Young people are being let down on mental health

A recent survey of headteachers reveals worrying shortfalls in the treatment of their students’ mental health.

A survey of headteachers, the first of its kind, has found significant gaps in the “critical” treatment of their pupils’ mental health needs.

The survey, conducted by the CentreForum thinktank’s mental health commission, found that headteachers at more than half of schools in England believe the referral system for sending their pupils to child and adolescent mental health services (Camhs) is not working. Experts say it is vital to identify pupils who need support with mental health issues early on.

“The results of this survey suggest schools and young people are often let down and left to fend for themselves,” said Paul Burstow MP, chair of the commission, who warned that, on average, about three children in every classroom would experience mental health problems. “With a price tag of up to £60,000 per child per year, the life-long impact of mental illness on young people and their families is something we can’t afford to ignore.”

Demand for mental health services among the young is increasing. Economic pressures, parental separation and the impact of social media are all cited by headteachers as factors behind the rise in behavioural and emotional problems among pupils.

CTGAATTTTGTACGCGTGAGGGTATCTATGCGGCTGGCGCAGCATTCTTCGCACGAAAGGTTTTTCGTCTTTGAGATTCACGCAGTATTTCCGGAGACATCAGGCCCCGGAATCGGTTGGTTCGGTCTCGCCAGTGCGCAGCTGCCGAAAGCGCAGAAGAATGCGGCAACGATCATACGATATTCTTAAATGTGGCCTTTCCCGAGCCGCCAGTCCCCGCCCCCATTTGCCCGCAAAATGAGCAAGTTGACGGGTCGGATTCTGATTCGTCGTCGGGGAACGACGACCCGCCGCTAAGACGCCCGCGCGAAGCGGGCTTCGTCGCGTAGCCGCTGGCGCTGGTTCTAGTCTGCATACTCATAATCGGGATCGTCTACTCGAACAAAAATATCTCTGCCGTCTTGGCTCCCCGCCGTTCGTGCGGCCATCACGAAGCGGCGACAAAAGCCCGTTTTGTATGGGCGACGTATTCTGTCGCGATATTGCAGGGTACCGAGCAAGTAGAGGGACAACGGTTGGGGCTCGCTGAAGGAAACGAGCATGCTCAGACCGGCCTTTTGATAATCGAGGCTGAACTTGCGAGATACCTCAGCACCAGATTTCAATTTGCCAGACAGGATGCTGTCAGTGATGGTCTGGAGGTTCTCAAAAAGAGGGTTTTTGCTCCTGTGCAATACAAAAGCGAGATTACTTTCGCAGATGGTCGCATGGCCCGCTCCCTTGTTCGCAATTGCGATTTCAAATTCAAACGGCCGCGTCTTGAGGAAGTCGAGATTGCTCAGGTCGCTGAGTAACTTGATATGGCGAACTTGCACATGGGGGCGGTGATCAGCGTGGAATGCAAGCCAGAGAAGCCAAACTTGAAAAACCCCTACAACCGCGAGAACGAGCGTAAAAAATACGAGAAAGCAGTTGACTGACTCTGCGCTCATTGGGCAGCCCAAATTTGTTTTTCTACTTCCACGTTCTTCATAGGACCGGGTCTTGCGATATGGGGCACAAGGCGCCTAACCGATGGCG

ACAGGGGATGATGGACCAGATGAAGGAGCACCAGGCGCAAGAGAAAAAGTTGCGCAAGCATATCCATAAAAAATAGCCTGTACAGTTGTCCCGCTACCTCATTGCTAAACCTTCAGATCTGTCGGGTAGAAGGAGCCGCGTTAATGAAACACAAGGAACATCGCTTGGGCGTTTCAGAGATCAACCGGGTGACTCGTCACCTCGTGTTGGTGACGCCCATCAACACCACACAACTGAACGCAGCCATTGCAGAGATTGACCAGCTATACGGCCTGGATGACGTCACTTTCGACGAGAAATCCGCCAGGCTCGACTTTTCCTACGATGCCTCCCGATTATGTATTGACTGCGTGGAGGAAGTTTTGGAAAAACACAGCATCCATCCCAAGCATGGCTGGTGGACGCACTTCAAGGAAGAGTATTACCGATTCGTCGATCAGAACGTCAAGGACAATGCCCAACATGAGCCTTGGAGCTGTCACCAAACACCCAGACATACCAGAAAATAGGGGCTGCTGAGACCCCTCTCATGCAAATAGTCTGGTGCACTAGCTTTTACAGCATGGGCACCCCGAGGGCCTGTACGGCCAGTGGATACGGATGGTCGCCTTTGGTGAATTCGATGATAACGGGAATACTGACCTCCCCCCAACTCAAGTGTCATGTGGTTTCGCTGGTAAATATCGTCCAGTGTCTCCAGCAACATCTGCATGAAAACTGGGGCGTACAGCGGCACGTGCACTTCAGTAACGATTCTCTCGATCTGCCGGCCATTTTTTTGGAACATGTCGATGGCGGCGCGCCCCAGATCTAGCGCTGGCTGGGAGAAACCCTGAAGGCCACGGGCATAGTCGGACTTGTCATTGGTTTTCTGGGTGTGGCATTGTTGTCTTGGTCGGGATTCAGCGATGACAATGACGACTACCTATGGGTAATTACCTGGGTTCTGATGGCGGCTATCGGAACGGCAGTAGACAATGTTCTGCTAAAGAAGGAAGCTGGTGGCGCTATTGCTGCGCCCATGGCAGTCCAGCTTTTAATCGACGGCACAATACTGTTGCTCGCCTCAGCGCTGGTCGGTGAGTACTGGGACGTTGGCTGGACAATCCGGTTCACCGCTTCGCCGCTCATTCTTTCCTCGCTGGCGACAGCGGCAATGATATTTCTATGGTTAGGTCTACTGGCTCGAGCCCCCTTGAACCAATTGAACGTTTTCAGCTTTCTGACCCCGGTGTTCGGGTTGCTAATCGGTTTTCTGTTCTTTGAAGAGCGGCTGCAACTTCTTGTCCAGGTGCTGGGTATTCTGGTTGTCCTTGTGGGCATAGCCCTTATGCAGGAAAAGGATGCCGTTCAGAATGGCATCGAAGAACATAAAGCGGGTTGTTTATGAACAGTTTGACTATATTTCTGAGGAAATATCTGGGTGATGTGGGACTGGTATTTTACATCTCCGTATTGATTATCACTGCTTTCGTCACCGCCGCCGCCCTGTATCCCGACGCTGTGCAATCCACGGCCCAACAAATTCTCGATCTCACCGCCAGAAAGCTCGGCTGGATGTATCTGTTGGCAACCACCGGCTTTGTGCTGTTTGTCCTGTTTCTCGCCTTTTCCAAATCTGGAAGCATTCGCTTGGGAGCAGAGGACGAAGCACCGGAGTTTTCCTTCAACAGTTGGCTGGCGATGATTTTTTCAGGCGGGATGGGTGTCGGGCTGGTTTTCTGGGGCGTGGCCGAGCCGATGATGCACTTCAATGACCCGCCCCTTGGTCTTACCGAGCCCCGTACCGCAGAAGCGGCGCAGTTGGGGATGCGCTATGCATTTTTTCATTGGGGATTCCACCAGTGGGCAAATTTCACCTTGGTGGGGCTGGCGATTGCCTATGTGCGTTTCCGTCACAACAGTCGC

But when schools in England do refer pupils to mental health services because their needs are considered too complex to be managed “inhouse”, more than half, 54%, report that the referral system is ineffective.

The findings confirm concerns raised in the commission’s final report, published earlier this year, which concluded: “Schools cannot be expected to do it all, yet many hea teachers are feeling unsupported by Camhs. It appears the relationship betweeen schools and Camhs is flawed in some areas or the country in terms of access, communication and follow up.”

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